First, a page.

Backpacking a rural road in Baja yesterday, I looked up to see an 8-foot ostrich trotting my direction. I sat on my backpack in the track and the bird walked up, and peered into the shudder. I rose and it fled the opposite direction to a grateful pursuing owner with a lasso, who insisted, “Be careful, the big bird eats gringos, and thank you for saving them in the next town.” So, I looked west, and headed for these hills…

Baja Mexico’s most rugged area is the south cape where rears the Sierra de Laguna mountains I have viewed from afar for many years. Three days ago, I started afoot up them from the Pacific Ocean.

The road to my invented trailhead, such as it was, was taken by thumb. I walked an hour before the first battered pickup approached and stopped. I was surprised to land in a rolling grocery store with food crates and the grocer making a weekly round to the mountain ranchos. In short supply myself, I bought five bucks worth of stores until the 35 lb. pack brimmed and I ultimately alighted at last call in Rancho La Aguaje. Ahead, across a stream, rose a mule track into the Sierras.

The track wound steeply for hours through a succession of canyons and cross-streams. Initially, every hour at these crossings, sat little rancho of thatched roofs and dirt floors with small numbers of cows, sheep, and goats hung with clanging bells to locate them, plus the chatter of chickens, dogs and children who emerged to see the walking gringo. They threw me oranges from trees and provided water.

There are a couple ways to take the Sierras. You can attack them with a foreknowledge of what’s ahead and gut the rises at speed to reach temporary crests and rest on the descents. Or, you can acquiesce to these powerful mountains and trudge with head bowed like a burro, which is better if you don’t know how far the zenith is. This was my case. The route wound steeply up and around many peaks with cascading waters in a strange blend of desert, subtropical and then alpine flora. It was sunny, blue sky and 80 degrees with a trail of sweat on my heels.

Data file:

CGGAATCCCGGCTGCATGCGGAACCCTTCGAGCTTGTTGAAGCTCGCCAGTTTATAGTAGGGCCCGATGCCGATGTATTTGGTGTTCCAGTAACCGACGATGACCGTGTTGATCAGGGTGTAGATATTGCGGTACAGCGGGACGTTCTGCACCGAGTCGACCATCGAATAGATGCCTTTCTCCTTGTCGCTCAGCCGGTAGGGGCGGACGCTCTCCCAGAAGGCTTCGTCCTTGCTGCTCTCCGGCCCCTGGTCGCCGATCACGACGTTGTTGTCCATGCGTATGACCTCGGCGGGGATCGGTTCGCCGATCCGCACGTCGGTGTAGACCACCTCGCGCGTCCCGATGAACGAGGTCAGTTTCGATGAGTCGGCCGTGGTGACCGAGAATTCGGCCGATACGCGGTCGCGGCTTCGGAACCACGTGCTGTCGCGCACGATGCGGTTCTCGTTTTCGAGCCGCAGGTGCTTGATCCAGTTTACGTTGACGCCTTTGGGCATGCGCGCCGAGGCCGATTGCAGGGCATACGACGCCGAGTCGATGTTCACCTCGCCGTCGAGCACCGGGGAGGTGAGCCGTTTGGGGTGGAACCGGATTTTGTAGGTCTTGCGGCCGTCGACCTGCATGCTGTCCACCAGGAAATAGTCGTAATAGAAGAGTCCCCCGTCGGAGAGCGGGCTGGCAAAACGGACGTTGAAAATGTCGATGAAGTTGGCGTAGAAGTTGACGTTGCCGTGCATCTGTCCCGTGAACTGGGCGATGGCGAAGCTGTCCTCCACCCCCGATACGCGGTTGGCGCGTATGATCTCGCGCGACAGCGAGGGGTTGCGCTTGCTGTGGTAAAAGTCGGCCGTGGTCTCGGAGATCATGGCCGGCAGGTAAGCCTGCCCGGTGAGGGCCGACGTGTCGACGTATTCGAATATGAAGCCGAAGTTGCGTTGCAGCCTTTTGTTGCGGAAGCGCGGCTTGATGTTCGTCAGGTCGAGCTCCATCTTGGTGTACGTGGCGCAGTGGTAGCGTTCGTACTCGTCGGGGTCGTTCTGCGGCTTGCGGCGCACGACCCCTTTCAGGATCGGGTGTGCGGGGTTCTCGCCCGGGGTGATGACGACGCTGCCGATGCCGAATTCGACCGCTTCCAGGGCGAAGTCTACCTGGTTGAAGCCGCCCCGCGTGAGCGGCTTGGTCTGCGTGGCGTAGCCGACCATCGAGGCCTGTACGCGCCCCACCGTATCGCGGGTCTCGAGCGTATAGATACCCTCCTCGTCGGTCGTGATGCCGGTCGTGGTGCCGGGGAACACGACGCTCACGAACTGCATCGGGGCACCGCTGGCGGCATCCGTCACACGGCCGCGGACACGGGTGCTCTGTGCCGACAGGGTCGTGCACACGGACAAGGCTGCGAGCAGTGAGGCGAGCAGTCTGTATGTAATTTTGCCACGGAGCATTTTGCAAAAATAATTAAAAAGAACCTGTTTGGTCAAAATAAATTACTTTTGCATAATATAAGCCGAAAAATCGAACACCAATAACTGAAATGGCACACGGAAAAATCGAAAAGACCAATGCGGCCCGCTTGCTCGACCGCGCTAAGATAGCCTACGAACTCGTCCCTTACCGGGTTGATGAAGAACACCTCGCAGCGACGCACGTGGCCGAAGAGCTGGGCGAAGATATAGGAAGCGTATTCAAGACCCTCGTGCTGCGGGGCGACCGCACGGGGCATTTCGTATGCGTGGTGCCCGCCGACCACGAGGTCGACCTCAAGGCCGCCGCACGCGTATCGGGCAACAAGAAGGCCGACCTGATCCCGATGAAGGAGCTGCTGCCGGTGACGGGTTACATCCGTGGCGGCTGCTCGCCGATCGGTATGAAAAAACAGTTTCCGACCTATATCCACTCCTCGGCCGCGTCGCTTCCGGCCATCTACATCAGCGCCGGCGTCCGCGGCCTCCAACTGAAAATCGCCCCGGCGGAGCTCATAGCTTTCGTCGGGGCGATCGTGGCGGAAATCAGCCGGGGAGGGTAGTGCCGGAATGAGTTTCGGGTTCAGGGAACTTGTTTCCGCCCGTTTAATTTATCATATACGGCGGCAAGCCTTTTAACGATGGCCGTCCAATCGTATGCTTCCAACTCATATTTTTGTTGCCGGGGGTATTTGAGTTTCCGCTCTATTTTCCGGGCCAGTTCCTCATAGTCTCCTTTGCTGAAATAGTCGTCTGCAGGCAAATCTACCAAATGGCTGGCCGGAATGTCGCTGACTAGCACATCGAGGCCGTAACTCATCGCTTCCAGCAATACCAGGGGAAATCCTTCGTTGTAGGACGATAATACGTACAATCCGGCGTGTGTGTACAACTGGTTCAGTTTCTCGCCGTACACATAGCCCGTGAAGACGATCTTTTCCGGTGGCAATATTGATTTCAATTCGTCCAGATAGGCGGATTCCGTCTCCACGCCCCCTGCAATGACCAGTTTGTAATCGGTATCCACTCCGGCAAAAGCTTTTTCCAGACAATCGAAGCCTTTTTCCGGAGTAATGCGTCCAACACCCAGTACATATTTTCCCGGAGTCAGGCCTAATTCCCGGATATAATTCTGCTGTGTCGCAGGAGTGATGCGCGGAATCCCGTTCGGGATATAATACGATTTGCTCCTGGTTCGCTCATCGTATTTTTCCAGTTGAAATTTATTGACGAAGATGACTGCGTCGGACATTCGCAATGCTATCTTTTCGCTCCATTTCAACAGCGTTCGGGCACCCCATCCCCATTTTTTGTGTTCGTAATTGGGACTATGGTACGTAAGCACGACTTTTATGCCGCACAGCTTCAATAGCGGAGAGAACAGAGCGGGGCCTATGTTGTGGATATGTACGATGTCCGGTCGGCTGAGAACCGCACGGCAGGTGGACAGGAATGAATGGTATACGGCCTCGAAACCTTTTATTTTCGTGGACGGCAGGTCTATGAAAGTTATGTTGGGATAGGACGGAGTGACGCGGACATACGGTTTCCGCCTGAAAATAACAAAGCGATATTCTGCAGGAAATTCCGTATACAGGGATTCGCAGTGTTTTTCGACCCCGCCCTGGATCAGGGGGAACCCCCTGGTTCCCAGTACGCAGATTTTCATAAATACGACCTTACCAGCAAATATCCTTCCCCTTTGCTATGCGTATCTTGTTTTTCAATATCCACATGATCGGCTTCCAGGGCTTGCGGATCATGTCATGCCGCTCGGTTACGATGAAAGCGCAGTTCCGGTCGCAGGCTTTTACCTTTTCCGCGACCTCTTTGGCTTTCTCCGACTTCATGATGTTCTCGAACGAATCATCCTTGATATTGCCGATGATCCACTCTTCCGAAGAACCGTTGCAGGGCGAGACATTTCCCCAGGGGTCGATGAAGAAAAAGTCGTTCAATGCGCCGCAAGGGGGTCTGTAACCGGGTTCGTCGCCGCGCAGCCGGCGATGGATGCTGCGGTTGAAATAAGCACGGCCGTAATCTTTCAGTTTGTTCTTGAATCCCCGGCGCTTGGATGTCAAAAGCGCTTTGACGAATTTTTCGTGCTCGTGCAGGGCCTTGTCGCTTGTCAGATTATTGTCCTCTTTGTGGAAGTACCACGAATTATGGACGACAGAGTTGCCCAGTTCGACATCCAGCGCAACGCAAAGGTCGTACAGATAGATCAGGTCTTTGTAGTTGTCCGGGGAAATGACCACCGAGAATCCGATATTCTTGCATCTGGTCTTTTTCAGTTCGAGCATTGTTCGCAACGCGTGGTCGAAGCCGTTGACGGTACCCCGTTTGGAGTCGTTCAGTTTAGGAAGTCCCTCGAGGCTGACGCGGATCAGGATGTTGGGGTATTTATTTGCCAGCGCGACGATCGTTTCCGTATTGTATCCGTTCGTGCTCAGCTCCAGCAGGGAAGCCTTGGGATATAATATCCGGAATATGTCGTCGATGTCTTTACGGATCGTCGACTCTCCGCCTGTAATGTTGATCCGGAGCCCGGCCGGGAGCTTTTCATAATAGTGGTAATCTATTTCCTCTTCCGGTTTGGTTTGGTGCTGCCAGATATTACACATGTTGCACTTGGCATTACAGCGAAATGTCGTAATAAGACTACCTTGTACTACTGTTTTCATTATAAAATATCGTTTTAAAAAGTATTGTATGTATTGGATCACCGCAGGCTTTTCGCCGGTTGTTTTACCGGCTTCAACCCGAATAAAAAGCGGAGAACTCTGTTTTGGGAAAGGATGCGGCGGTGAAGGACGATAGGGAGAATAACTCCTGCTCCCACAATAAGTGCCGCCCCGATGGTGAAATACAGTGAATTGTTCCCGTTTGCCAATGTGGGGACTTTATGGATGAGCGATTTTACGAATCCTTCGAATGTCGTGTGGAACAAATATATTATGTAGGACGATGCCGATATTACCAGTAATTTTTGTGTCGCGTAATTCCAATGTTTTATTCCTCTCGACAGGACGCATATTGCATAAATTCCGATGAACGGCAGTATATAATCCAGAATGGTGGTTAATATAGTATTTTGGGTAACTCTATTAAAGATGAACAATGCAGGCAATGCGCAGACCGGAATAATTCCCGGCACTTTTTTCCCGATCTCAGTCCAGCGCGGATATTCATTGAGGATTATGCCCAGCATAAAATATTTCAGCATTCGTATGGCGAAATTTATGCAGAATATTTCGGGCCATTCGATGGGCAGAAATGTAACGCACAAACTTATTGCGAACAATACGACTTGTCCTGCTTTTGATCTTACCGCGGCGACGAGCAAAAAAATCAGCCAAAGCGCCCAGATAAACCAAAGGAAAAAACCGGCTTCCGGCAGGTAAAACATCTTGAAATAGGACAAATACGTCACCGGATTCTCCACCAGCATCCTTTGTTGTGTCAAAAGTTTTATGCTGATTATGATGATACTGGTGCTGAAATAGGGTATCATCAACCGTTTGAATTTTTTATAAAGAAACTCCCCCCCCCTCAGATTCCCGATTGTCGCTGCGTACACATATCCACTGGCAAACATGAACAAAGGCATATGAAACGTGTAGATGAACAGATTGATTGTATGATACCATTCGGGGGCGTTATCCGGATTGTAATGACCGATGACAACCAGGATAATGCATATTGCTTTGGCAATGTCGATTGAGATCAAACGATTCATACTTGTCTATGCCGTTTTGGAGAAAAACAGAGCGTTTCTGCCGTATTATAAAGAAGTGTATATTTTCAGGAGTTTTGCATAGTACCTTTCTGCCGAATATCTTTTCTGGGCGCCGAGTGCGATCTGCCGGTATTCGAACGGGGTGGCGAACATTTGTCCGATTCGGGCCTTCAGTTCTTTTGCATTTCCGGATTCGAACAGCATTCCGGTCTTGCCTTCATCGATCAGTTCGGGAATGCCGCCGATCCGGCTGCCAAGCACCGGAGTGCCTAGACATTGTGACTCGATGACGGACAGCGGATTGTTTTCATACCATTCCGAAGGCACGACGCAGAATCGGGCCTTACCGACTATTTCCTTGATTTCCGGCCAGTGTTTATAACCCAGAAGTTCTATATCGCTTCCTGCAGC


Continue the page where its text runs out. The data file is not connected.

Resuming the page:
The top of the world in southern Baja is a dry sub-tropical meadow where the switch from up to down, curiously today, was marked by a 5” thick line across the road. It was made only hours before by the biggest diamondback rattlesnake that I had missed. I sat on my pack to study it, and abruptly a man in rags with a long handle axe rushed at me with purpose. There was no escape from this quick, barefoot man and understanding he was a simple rancher protecting his property, I burst in Spanish, ‘I walk the mountains alone.’ He leaned the axe against his side and extended an empty right hand that I shook with relief. After an explanation of my purpose he declared, “You must meet Pedro, the father of these Sierras, who was born here, his father too, and his grandfather.” The farmer threw the axe under an organ-pipe cactus and we started afoot down for a kilometer to Rancho Cieneguita that was the only one on my map atop the mountain.

“Pedro!” shouted my escort at a dirt entry. Two kids came running out a stick house but retreated to a wrecked car to peek wide-eyed through the window at the gringo with a purple windbreaker and orange backpack. Now the dogs and chickens parted for Pedro, a jet-black Indian with shaggy hair and wiry body, who strode up and shook my hand with an index finger arthritically crooked into a trigger.

Soon we hunkered with cups of steaming coffee in the front yard that served as our earth blackboard. With a stick I scratched the earlier snake track and Pedro whistled it was 6-to-7 feet long. Each adult then drew various signs but mine of a sidewinder’s truncated crawl took the prize of open mouths that a snake could move sideways to its eyes and ‘fly off’ the ground.